The most important reason put forward by the CJEU is, however, the third. Notably, the Court observed that Airbnb does not set or cap the amount of the rents which the hosts charge to the guests using the platform. A dynamic pricing algorithm, which automatically adjusts, from a minimum to a maximum set by hosts, rental prices based on changes in demands due to seasonality or other events, is in fact offered by Airbnb to hosts only on an optional basis (Airbnb Ireland, para. 56). Uber drivers, on the other hand, are not able to set their own fare for each ride, as the price is calculated automatically by the platform’s algorithm based on a series of elements, such as distances and time recorded by GPS data obtained from the driver’s smartphone and, further, taking into account additional charges, such as tolls, surcharges, or other fees (Asociación Profesional Elite Taxi, para. 39). 

Central to the classification of the services at hand in both cases is the ‘ancillary principle’. This principle, which is best epitomized in the Latin maxim ‘accessorium sequitur principale’ (for more on this principle, you may want to see my article published in Intertax), essentially demands not separating two services in situations where one of them does not constitute for the recipient an end in itself, but simply a means of better enjoying the principal one. 

The ancillary principle finds an application in the context of composite supplies under EU VAT. As is apparent from the CJEU’s case-law (recalled in Airbnb Ireland, para. 58), there is a single composite supply if one or more elements of a transaction constitute a principal supply, whereas another or more other elements constitute an ancillary supply, which, as such, must share the treatment of the principal supply. In particular, a supply must be regarded as ancillary to another principal supply if it does not constitute for a customer an end in itself, but simply a means of better enjoying the principal supply (Card Protection Plan (CPP), C-349/96, para. 30). 

Whether or not a supply is to be considered as ancillary to another principal supply requires a case-by-case evaluation, which is done by taking into account all the facts and circumstances of the relevant situation. As long as services provided by sharing economy platforms are composite services, part of which is provided by electronic means while the other part occurs in the ‘real world’, a detailed evaluation of all the facts and circumstances was also carried out by the CJEU in the cases at hand.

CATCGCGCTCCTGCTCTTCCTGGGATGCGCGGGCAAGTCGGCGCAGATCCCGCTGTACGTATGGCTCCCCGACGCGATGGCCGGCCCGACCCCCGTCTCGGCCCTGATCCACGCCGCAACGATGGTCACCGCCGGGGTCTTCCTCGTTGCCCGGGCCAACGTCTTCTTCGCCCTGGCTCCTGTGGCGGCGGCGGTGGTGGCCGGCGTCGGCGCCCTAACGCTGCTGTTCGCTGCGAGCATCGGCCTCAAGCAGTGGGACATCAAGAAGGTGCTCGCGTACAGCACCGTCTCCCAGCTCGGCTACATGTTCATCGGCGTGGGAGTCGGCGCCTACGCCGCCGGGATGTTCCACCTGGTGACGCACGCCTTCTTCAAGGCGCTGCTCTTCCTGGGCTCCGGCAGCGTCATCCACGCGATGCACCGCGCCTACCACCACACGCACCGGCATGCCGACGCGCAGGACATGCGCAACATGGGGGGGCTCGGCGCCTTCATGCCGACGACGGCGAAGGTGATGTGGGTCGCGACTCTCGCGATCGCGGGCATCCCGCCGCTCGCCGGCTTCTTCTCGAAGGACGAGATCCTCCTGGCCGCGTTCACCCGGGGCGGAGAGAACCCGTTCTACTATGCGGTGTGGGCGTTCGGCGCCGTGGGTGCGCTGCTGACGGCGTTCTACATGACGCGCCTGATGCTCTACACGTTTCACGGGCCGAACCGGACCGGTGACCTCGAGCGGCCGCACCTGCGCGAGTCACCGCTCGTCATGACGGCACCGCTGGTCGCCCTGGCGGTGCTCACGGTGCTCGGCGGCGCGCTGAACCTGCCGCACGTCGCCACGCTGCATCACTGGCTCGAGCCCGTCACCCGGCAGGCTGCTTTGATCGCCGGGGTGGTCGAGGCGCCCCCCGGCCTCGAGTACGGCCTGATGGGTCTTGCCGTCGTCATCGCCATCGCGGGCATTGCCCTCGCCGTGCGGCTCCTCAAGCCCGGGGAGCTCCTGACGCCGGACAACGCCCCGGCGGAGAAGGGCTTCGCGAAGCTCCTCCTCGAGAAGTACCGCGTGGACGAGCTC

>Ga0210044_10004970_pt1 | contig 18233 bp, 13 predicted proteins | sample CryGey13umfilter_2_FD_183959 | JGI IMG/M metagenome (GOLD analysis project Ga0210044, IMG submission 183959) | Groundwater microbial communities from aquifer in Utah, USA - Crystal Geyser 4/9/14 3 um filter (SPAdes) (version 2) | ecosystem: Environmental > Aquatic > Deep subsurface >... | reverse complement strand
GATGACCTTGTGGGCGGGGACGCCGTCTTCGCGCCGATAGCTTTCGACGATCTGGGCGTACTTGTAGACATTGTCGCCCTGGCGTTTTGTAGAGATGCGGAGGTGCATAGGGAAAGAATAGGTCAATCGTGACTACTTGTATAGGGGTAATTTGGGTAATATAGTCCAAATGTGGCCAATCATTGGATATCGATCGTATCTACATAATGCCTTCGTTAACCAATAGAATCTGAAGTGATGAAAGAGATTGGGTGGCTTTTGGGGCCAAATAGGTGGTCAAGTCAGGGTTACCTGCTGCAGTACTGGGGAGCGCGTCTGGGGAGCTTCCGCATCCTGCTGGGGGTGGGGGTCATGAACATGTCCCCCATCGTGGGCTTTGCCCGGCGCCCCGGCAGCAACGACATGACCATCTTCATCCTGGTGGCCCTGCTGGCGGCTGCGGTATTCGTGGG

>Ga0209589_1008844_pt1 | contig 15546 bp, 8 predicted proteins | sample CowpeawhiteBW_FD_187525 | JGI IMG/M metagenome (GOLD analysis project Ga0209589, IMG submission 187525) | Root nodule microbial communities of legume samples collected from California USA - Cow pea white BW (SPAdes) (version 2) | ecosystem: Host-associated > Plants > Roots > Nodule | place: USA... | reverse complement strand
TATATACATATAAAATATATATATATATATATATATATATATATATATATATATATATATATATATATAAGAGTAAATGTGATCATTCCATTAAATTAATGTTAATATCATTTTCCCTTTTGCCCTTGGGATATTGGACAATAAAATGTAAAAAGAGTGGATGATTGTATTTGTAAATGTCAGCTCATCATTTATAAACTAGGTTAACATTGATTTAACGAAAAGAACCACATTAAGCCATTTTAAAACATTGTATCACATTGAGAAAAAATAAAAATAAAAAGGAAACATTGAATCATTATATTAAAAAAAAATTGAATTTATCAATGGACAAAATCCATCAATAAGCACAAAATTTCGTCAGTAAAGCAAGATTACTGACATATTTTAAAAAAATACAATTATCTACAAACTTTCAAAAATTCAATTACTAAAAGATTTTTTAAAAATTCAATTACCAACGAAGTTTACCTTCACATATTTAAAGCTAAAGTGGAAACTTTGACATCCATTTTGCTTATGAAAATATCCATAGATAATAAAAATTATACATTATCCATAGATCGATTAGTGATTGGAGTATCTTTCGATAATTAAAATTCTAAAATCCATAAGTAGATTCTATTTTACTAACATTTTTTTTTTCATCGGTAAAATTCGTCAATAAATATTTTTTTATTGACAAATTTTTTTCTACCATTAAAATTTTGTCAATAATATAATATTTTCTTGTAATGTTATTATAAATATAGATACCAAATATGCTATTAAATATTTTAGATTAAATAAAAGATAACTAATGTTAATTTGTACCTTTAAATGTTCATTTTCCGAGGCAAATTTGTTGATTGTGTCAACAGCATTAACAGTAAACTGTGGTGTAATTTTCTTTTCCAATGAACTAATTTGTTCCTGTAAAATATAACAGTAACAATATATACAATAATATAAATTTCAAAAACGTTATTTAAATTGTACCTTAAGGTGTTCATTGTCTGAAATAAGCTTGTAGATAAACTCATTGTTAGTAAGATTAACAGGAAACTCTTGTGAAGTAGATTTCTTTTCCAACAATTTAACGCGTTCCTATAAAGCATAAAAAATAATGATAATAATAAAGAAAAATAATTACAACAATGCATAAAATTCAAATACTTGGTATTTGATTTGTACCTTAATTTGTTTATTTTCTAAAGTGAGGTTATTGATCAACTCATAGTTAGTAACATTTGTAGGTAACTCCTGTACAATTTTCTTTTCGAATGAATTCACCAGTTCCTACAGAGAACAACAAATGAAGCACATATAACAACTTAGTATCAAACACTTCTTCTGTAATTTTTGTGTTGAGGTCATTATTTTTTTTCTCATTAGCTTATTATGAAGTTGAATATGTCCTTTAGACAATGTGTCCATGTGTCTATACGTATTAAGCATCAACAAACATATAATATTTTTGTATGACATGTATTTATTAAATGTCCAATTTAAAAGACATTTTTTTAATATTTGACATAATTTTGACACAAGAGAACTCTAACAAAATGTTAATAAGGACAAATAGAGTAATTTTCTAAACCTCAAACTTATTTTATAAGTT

The ancillary principle was indeed found applicable to all the services offered by Airbnb to its users other than the activity of connecting the two parties of the underlying transaction via its electronic platform. Apart from the aforementioned optional tool for estimating the rental price, Airbnb in fact offers its users a number of other services, mostly on an optional basis. Notably, Airbnb provides payment facilitation as well as an optional photography service, liability insurance, and a guarantee against damages. The CJEU claimed that the provision by the platform of these additional services, which all have a material content, does not call into question the separate nature of its intermediation service, which remains that of an electronic service (Airbnb Ireland, para. 64). Following the reasoning of Advocate General Szpunar, the Court notably maintained that the two kinds of services are not inseparably linked, rather one may be provided independently of the other. In his opinion, the Advocate General indeed emphasized that these other services offered by Airbnb ‘are optional and, accordingly, are ancillary in nature by comparison with the service provided by electronic means’ (Opinion Airbnb Ireland, para. 82). 

Uber apparently follows a different route. Notably, in Asociación Profesional Elite Taxi the CJEU maintained that transport services include not only transport in itself, but also any service inherently linked to any physical act of moving persons or goods from one place to another by means of transport (Asociación Profesional Elite Taxi, para. 41). Further in this regard, in his opinion Advocate General Szpunar contended that, in contrast to intermediation platforms such as those used to make hotel bookings or purchase flights, which give users a real choice between several providers whose offers differ on a number of important points from a user’s perspective, such as flight and accommodation standards, flight times and hotel location, the provision of the transport on Uber is standardized and determined by the platform, in a way that the passenger usually is leaned to accept the service of the most quickly available driver (Opinion Asociación Profesional Elite Taxi, para. 60). 

Reverting back to the Airbnb Ireland case, the CJEU instead refuted to apply the ancillary principle to the intermediation and the underlying service taken as an inseparable whole, that is to view the intermediation service as ancillary to the underlying service, in a way that a single service is formed. As stated, the Court was of the view that the two services are provided independently from one another. The decisive criterion in this regard relates to the influence and control exercised by the platform over the economically significant aspects of the underlying service. The CJEU eventually excluded that Airbnb exercises such a decisive influence over the conditions for the provision of the accommodation services, particularly since the price at which listings are rented is determined only by hosts (Airbnb Ireland, para. 68).